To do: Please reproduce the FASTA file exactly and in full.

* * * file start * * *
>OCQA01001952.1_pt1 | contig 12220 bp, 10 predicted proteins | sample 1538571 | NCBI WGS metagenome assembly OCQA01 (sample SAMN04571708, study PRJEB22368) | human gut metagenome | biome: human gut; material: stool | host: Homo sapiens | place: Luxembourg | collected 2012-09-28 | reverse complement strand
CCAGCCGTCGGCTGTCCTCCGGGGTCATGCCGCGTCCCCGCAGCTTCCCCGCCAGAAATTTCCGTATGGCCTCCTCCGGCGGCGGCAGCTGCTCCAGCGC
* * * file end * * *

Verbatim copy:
>OCQA01001952.1_pt1 | contig 12220 bp, 10 predicted proteins | sample 1538571 | NCBI WGS metagenome assembly OCQA01 (sample SAMN04571708, study PRJEB22368) | human gut metagenome | biome: human gut; material: stool | host: Homo sapiens | place: Luxembourg | collected 2012-09-28 | reverse complement strand
CCAGCCGTCGGCTGTCCTCCGGGGTCATGCCGCGTCCCCGCAGCTTCCCCGCCAGAAATTTCCGTATGGCCTCCTCCGGCGGCGGCAGCTGCTCCAGCGC